By Nanda Jarosz
In the middle of 2020, during the first lockdown in response to the COVID-19 pandemic in Australia, I wrote and designed a module for a second-year unit, “Love in Different Languages,” delivered as part of the Interdisciplinary and Comparative Literary Studies program in the School of Languages and Cultures at The University of Sydney. In this module, I set out to explore literary representations of love between humans and nonhumans with my students.
For this module, I selected six texts that contained representations of dialogue between humans and nonhumans. Each text contained stories that tell of engagements between humans and nonhuman entities, providing fruitful ground for the practice of reading and thinking from a more-than-human perspective. Taking two texts as case studies of the representation of wild animals in literature, I wanted to interrogate the ways in which animals can often come to be seen merely as symbolic extensions of a protagonist’s inner world.
I chose two novels to focus on, T.H White’s The Goshawk (1951) and Helen Macdonald’s H is for Hawk (2014), that appear to offer two fundamentally disparate ways of representing the relationship between a human being and a bird. Both are written in the form of memoir and offer an autobiographical account from a human perspective of the arduous experience of training a goshawk. Our first challenge was to discuss the allure of stories of wild animals and to interrogate how the representation of animals and their ‘masters’ in literature risks a form of re-taming that glorifies human mastery.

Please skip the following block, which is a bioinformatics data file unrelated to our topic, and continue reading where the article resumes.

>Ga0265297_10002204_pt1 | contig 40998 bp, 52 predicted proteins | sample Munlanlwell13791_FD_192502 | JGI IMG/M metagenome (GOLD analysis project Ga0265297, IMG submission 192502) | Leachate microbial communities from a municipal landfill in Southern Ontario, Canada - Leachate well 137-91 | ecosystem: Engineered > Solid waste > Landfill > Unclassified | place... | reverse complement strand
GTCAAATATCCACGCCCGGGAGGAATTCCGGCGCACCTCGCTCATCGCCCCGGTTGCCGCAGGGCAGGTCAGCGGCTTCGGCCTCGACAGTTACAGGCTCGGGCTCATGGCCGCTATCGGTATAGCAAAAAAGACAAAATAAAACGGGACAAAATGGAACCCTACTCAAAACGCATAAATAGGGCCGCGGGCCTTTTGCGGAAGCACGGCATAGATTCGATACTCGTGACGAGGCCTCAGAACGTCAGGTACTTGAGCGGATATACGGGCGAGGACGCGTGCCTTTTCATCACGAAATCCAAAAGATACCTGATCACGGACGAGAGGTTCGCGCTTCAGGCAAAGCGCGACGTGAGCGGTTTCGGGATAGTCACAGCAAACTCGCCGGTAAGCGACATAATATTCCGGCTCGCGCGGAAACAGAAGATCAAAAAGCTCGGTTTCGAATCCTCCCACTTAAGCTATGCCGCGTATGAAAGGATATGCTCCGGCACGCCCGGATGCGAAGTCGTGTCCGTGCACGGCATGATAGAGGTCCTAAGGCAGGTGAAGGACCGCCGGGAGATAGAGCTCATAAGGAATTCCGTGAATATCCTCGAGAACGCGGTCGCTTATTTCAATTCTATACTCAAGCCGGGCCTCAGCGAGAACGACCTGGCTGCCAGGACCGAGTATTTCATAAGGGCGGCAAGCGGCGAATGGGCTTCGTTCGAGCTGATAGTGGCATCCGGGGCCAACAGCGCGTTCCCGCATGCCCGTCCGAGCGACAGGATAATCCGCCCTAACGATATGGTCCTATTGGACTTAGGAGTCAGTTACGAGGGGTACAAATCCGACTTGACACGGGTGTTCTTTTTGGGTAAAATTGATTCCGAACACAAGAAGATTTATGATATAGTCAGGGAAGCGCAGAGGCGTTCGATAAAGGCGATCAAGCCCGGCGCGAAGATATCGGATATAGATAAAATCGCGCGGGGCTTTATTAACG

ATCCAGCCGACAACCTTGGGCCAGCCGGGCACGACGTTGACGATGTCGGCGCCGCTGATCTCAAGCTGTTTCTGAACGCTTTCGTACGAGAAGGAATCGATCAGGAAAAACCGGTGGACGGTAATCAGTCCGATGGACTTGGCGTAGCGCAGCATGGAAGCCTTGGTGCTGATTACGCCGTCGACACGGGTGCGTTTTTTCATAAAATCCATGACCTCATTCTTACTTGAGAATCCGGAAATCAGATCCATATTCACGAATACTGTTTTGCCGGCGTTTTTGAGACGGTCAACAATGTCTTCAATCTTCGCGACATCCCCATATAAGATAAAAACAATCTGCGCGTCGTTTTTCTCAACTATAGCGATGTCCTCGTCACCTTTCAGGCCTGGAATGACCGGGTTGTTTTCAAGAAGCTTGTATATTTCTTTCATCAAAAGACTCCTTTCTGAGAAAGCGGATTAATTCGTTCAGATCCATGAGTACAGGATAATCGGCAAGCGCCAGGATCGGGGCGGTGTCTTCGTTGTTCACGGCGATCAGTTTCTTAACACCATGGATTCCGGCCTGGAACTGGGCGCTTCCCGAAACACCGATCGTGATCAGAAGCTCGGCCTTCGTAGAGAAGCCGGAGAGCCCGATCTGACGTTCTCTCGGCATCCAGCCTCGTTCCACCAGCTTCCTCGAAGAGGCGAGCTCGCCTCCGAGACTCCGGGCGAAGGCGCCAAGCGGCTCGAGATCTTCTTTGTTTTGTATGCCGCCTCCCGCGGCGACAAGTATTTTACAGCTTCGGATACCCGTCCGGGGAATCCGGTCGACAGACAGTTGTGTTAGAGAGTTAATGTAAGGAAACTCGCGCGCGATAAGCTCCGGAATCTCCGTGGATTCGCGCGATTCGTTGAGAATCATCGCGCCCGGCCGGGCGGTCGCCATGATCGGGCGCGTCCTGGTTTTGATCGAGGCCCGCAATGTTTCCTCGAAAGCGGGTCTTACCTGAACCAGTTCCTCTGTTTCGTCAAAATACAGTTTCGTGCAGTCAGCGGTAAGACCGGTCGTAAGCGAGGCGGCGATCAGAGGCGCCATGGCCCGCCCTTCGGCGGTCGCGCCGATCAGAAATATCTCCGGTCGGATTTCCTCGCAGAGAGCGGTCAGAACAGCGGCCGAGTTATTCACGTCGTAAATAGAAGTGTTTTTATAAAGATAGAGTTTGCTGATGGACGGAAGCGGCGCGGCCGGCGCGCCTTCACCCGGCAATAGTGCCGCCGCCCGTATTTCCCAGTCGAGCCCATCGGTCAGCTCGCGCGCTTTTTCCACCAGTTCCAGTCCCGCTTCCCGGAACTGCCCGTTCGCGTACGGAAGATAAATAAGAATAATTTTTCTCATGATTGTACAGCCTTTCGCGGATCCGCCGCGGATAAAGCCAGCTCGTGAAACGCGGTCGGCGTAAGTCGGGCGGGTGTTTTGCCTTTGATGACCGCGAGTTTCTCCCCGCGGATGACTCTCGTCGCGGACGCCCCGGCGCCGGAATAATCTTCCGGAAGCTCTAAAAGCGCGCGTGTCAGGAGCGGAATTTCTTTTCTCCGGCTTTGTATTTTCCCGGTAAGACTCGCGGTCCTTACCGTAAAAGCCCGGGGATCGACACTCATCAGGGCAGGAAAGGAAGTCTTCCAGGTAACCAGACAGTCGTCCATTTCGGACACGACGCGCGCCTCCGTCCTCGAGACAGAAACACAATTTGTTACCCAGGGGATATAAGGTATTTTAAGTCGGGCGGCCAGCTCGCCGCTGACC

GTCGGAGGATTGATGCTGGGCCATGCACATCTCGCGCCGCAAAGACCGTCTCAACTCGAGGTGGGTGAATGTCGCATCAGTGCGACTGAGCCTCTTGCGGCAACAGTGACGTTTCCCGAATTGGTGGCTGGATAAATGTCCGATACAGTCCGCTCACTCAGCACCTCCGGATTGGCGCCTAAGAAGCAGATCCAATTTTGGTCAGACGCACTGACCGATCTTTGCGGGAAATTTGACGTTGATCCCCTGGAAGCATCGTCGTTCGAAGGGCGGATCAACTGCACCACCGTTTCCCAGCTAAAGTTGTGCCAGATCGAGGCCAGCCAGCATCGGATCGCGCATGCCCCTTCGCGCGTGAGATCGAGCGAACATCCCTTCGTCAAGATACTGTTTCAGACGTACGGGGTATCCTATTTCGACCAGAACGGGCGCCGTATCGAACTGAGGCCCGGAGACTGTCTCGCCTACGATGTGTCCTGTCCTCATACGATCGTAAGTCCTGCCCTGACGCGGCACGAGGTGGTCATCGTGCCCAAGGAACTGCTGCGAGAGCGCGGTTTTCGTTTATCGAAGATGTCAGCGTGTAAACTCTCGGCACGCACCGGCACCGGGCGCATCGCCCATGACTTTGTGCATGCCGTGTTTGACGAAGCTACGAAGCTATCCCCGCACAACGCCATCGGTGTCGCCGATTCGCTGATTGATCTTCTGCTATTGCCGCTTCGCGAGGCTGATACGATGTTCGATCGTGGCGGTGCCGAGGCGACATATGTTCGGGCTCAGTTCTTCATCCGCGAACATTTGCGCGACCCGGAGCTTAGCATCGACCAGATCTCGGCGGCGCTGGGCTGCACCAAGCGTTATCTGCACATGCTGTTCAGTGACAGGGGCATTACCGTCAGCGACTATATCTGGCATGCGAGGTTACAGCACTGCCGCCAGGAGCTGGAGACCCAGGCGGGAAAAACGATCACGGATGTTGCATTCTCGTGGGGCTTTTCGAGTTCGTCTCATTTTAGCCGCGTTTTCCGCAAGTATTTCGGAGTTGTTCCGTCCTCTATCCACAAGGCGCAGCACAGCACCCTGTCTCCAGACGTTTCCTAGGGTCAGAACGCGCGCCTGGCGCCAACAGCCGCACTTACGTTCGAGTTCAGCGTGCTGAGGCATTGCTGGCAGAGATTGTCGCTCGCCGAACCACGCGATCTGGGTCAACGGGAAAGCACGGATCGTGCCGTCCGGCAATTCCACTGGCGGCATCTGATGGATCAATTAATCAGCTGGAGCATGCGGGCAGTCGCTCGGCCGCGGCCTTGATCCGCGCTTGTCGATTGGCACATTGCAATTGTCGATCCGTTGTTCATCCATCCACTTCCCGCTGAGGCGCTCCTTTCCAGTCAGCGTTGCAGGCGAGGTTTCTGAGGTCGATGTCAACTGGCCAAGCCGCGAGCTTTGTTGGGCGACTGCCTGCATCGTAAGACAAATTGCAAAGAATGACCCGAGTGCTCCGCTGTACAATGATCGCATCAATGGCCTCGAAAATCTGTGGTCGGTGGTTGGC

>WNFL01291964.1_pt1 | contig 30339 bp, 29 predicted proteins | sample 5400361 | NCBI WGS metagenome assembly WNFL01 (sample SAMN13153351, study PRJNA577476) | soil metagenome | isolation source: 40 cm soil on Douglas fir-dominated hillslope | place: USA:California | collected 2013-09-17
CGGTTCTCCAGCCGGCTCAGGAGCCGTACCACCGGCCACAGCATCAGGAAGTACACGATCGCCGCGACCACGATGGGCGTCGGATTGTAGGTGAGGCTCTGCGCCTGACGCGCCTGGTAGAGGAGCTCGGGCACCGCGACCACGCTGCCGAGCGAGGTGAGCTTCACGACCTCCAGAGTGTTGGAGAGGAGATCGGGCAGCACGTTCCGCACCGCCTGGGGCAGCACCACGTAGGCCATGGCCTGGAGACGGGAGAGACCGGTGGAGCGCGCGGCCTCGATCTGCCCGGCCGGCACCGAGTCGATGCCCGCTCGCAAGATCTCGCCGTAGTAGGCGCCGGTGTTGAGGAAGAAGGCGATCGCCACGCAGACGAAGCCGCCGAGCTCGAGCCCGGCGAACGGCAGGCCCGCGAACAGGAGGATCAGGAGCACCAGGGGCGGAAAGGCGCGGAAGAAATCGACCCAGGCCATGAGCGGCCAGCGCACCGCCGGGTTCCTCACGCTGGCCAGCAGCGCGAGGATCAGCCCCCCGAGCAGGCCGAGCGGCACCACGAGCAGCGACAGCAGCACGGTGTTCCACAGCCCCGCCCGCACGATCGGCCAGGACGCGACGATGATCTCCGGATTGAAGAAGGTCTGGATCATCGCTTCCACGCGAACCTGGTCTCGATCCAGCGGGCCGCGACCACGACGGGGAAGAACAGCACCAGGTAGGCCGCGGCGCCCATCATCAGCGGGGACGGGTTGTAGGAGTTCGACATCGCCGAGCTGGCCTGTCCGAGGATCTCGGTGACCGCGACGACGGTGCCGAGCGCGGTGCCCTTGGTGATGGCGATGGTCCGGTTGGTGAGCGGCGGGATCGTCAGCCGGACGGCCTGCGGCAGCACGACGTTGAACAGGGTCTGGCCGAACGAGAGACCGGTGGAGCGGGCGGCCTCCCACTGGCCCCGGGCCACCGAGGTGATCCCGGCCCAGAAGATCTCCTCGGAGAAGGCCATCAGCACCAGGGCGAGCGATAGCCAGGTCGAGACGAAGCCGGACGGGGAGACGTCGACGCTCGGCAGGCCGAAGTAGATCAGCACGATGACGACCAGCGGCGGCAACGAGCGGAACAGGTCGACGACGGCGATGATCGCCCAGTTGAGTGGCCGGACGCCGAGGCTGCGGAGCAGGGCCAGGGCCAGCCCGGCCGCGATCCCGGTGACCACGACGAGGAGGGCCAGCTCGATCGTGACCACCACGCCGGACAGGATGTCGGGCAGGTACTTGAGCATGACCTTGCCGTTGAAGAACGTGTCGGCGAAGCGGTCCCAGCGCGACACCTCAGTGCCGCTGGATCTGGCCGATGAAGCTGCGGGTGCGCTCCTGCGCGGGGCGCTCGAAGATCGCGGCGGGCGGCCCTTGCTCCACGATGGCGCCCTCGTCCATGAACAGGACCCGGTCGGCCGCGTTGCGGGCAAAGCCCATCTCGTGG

We engaged in some literary analysis to explore how Macdonald and White offer two vastly different ways of characterising the animals in their care. For example, in our first seminar, students had to locate adjectives used in both texts to describe the animals. In White’s story, Gos (the Goshawk in his care) is represented as a literary character rather than as an animal in possession of his own selfhood. Labelled as “a lunatic” (40), a “tortured maniac” (41), or likened to literary figures representative of pain and suffering, such as “Frankenstein’s monster”(68), White paints Gos merely as a mirror of his own inner struggles. By highlighting these pejorative descriptions, students pointed out that Gos, who is only ever known to the reader through White’s perspective, is disallowed the formulation of complex characterisation and remains at the metaphorical level throughout the novel. In my teaching, I found that students were eager to explore how we as readers see aspects of White’s own temperament reflected in his relationship with the bird and its characterisation as a wild and savage thing.